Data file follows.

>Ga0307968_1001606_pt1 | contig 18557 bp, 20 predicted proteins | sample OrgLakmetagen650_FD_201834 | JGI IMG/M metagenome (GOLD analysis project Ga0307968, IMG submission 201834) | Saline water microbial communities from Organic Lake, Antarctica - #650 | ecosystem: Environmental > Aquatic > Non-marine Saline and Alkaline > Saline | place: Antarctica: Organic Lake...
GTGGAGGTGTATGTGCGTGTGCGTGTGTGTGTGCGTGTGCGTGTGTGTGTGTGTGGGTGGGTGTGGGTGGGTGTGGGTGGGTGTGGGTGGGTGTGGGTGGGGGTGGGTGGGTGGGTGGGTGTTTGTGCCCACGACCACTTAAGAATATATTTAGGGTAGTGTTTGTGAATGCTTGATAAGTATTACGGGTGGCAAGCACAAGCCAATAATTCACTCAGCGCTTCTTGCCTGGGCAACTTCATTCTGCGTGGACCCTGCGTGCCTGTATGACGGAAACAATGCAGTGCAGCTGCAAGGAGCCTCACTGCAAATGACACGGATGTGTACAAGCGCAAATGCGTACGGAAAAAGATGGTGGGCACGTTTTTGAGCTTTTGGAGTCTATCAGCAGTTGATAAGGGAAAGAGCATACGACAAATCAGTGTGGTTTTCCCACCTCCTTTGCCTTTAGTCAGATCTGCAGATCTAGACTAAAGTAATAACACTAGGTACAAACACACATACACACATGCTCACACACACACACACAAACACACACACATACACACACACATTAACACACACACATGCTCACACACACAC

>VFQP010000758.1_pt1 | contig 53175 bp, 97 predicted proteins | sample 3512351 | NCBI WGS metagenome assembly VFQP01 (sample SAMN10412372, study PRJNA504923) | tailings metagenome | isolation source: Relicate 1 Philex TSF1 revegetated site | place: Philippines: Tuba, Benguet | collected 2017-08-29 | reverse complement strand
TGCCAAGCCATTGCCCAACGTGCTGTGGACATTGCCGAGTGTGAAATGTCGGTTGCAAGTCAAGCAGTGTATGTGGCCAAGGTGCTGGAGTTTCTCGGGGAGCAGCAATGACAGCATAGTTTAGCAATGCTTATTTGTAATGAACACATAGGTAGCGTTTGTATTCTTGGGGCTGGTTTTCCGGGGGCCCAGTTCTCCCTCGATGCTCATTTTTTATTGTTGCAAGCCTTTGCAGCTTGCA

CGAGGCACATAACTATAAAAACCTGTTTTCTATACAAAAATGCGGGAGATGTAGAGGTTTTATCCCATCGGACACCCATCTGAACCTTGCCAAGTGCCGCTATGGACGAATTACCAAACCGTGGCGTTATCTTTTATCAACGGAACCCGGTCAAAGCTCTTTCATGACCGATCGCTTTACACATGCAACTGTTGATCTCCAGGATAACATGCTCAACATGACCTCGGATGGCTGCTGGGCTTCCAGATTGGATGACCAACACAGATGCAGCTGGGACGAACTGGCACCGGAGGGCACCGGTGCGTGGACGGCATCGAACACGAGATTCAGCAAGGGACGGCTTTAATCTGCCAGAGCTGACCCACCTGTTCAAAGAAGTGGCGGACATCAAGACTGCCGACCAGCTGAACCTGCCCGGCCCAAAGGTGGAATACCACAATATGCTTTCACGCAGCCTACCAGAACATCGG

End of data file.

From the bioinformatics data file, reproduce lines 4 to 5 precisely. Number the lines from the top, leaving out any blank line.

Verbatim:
TGCCAAGCCATTGCCCAACGTGCTGTGGACATTGCCGAGTGTGAAATGTCGGTTGCAAGTCAAGCAGTGTATGTGGCCAAGGTGCTGGAGTTTCTCGGGGAGCAGCAATGACAGCATAGTTTAGCAATGCTTATTTGTAATGAACACATAGGTAGCGTTTGTATTCTTGGGGCTGGTTTTCCGGGGGCCCAGTTCTCCCTCGATGCTCATTTTTTATTGTTGCAAGCCTTTGCAGCTTGCA

CGAGGCACATAACTATAAAAACCTGTTTTCTATACAAAAATGCGGGAGATGTAGAGGTTTTATCCCATCGGACACCCATCTGAACCTTGCCAAGTGCCGCTATGGACGAATTACCAAACCGTGGCGTTATCTTTTATCAACGGAACCCGGTCAAAGCTCTTTCATGACCGATCGCTTTACACATGCAACTGTTGATCTCCAGGATAACATGCTCAACATGACCTCGGATGGCTGCTGGGCTTCCAGATTGGATGACCAACACAGATGCAGCTGGGACGAACTGGCACCGGAGGGCACCGGTGCGTGGACGGCATCGAACACGAGATTCAGCAAGGGACGGCTTTAATCTGCCAGAGCTGACCCACCTGTTCAAAGAAGTGGCGGACATCAAGACTGCCGACCAGCTGAACCTGCCCGGCCCAAAGGTGGAATACCACAATATGCTTTCACGCAGCCTACCAGAACATCGG